Guru Nanak Dev Ji’s visit to Jagannath Temple & Story Of Sikh Aarti

The veteran actor Balraj Sahni, who taught in Santiniketan in the late 1930’s, once asked Rabindra Nath Tagore, “You have written the national anthem for India. Why not write an international anthem for the whole world?”

It has already been written, not only for the world but for the entire universe. It
was written in the 16th century by Guru Nanak,” replied Tagore. He was referring to the Sikh Arti (the ceremony of light). Gurudev Tagore was so enamoured of this Arti that he had personally translated it into Bengali.

Every evening, after the recitation of Rehraas Sahib, the melodious rendition of this Arti, sung by the Raagis in Raga Dhanashri, can be heard in Gurudwaras. Listening to the Arti is a tremendously soothing experience, capable of taking one directly into the spiritual realms of devotion through music. It has been aptly mentioned by Guru Arjan Devji in the Sri Guru Granth Sahibji: “Arti kirtan sada anand”, which translates as “Singing God’s praises is His Arti, and this brings boundless bliss”.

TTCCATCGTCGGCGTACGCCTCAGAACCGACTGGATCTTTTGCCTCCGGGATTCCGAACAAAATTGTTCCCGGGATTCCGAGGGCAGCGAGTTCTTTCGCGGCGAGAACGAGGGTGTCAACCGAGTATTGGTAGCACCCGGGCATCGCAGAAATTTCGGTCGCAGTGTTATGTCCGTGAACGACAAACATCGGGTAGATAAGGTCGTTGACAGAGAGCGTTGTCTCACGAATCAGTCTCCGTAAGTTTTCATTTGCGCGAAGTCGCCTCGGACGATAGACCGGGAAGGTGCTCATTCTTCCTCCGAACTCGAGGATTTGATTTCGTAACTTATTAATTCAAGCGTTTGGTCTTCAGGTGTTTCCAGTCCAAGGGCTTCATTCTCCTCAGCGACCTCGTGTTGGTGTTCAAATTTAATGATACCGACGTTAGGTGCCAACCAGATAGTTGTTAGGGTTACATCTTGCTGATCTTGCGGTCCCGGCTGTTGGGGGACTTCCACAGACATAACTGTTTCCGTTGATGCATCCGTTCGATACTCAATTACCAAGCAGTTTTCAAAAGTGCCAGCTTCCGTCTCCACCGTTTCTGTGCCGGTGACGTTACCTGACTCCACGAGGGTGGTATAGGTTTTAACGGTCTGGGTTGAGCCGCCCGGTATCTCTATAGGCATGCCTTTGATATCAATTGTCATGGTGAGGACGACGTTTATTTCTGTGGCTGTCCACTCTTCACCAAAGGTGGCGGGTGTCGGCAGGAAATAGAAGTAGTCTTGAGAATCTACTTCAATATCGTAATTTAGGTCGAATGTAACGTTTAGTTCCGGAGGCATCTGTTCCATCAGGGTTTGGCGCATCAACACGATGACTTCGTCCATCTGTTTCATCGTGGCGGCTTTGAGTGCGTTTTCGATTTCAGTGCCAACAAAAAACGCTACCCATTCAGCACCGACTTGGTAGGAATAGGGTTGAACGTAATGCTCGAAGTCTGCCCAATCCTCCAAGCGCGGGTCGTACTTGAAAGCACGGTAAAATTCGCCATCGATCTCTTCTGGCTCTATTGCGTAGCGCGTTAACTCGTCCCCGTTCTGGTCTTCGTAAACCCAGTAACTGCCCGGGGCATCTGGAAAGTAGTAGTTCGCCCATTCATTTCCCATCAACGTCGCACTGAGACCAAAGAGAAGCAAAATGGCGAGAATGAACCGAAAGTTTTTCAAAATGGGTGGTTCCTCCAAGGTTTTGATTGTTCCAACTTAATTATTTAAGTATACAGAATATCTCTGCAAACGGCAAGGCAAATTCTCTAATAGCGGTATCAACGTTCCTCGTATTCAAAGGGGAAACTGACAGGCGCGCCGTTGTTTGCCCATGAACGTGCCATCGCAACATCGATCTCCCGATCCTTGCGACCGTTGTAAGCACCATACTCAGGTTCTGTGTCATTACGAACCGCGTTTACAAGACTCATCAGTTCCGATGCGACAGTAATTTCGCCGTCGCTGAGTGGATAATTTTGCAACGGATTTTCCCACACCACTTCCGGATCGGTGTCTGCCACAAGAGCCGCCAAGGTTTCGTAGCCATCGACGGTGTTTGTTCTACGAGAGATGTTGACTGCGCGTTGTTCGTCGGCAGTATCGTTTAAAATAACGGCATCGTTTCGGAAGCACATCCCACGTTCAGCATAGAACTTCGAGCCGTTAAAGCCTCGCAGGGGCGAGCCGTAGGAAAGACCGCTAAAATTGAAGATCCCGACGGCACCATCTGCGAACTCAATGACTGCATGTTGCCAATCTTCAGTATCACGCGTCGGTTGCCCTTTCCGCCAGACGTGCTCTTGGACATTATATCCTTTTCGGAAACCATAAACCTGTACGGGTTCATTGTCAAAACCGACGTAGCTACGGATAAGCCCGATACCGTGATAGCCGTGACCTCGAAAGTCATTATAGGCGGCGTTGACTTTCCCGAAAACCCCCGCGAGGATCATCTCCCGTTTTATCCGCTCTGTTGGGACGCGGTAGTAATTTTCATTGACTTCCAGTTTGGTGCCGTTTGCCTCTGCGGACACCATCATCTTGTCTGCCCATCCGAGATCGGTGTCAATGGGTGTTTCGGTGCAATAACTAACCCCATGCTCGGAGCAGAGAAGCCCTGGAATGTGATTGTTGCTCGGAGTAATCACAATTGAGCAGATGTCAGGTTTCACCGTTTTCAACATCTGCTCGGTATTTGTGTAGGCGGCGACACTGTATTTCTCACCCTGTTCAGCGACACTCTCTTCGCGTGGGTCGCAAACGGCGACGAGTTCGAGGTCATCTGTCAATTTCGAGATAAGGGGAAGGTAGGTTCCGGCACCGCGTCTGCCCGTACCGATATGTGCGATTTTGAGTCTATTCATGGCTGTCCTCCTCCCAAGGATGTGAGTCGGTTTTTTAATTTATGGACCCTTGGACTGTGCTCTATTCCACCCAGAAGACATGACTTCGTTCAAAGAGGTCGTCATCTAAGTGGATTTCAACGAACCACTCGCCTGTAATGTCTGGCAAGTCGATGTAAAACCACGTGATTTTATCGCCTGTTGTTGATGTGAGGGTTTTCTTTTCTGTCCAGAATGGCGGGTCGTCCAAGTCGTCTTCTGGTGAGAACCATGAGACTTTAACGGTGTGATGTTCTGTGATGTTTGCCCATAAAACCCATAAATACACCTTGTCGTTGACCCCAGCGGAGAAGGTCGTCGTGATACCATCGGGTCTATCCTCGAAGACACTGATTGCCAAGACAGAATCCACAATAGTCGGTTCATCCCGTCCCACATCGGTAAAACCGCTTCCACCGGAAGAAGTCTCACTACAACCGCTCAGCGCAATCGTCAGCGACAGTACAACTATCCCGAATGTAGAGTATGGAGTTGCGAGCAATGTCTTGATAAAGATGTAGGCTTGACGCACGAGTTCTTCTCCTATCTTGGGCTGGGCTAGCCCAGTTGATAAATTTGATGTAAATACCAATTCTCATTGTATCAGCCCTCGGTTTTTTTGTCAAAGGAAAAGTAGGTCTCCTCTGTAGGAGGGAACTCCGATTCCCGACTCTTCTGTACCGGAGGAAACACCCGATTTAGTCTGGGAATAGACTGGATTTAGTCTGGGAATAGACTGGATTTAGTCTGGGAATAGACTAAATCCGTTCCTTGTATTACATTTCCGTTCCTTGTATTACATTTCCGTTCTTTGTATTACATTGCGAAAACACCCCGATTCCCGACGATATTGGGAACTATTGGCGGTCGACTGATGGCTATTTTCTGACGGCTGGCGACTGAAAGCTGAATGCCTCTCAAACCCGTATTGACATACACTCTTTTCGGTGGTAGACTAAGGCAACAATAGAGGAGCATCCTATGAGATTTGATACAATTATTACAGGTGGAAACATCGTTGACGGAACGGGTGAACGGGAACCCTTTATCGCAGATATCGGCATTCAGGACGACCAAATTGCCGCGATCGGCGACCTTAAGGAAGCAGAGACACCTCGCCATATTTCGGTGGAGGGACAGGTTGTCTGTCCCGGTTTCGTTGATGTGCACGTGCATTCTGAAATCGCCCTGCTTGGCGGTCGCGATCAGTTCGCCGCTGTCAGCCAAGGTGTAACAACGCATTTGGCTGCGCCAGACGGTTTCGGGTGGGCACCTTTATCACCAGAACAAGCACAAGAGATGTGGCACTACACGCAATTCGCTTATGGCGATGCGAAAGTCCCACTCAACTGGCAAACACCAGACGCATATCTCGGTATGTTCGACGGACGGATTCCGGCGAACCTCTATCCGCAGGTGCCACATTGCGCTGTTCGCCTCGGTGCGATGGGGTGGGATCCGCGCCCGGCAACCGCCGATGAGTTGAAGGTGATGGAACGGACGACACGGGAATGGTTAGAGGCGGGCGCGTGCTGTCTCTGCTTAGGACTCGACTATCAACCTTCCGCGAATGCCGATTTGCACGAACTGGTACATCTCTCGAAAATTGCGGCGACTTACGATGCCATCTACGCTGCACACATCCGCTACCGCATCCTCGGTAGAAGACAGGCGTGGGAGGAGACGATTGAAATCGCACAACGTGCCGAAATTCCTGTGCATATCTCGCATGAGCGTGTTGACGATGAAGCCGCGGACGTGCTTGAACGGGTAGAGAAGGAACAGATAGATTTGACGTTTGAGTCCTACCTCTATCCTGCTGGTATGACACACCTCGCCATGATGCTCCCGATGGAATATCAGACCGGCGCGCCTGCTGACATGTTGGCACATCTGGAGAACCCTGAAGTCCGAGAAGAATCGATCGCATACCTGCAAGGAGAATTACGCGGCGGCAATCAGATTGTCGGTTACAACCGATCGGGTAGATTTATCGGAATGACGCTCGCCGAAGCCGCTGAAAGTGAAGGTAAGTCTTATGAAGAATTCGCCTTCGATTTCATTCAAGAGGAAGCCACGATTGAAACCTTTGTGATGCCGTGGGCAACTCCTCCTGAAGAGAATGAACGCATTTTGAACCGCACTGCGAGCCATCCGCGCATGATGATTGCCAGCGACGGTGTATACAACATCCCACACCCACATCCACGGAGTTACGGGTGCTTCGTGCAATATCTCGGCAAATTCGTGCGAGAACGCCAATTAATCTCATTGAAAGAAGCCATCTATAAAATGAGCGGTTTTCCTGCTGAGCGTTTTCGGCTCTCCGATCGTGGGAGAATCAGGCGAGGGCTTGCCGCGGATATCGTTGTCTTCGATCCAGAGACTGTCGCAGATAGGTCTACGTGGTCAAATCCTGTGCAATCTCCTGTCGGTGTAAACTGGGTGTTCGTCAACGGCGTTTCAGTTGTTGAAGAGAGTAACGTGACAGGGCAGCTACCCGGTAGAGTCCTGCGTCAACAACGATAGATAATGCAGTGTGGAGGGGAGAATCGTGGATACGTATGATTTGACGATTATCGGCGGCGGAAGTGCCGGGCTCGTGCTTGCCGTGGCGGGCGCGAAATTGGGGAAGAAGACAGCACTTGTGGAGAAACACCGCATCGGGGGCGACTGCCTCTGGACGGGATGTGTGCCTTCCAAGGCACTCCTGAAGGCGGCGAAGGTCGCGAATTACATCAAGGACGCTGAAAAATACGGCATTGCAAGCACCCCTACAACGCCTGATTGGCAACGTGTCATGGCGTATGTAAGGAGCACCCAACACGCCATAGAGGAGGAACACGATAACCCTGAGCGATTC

As legend has it, it was during Guru Nanak Devji’s visit to the Jagannath Temple at
Anil Dhir Puri in 1506 CE that this Arti was composed. The temple priests conducted an elaborate Arti every evening. They brought a big platter on which were many lighted lamps, and the accompanying paraphernalia of flowers, incense, ornaments, pearls etc. and began the Arti. This was accompanied with the beating of drums and cymbals, the ringing of the bells and chants from the scriptures. Guru Nanak was a saint of the Bhakti Cult and its exponents had the goal of uniting the human race through true devotion to God and emphasised the oneness of God. He, along with the other exponents of the Bhakti Cult like Ramananda, Kabir, Chaitanya, Namdev, Tukaram and Ramdas had all originally believed the formless worship of the Lord. But the symbolic image of Lord Jagannath was neither of any “Akar” nor was it “Nirakar”. The perplexed Nanak seeing this “Kimkar” (of which form?) image, was simply astonished and was overwhelmed with deep reverence. He understood the universalism of Jagannath and started the ‘Namakirtan’ of the Lord in his own way. Basically, Nanak believed in the formless worship of ‘Nirakar’- Brahma and his motto was ‘Ek Onkar Satnam’. It means that he believed in ‘Onkar ’ or ‘Pranava Brahma’ which has no form and stressed on the ‘Satnam’ or the true Namakirtan of the Lord.